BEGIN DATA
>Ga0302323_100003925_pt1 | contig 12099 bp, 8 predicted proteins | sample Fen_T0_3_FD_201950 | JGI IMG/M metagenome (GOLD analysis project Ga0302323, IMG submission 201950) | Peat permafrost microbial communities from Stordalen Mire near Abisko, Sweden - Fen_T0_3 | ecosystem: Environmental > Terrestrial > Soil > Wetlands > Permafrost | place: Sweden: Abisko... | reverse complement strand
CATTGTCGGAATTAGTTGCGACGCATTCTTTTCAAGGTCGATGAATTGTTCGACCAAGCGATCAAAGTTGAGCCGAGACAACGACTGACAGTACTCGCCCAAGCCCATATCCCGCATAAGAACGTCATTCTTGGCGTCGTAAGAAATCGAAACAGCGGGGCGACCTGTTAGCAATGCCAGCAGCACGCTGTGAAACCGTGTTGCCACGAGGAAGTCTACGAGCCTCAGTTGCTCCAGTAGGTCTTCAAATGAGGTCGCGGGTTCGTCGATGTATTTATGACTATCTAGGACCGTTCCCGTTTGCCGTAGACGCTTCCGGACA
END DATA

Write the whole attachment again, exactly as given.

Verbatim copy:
>Ga0302323_100003925_pt1 | contig 12099 bp, 8 predicted proteins | sample Fen_T0_3_FD_201950 | JGI IMG/M metagenome (GOLD analysis project Ga0302323, IMG submission 201950) | Peat permafrost microbial communities from Stordalen Mire near Abisko, Sweden - Fen_T0_3 | ecosystem: Environmental > Terrestrial > Soil > Wetlands > Permafrost | place: Sweden: Abisko... | reverse complement strand
CATTGTCGGAATTAGTTGCGACGCATTCTTTTCAAGGTCGATGAATTGTTCGACCAAGCGATCAAAGTTGAGCCGAGACAACGACTGACAGTACTCGCCCAAGCCCATATCCCGCATAAGAACGTCATTCTTGGCGTCGTAAGAAATCGAAACAGCGGGGCGACCTGTTAGCAATGCCAGCAGCACGCTGTGAAACCGTGTTGCCACGAGGAAGTCTACGAGCCTCAGTTGCTCCAGTAGGTCTTCAAATGAGGTCGCGGGTTCGTCGATGTATTTATGACTATCTAGGACCGTTCCCGTTTGCCGTAGACGCTTCCGGACA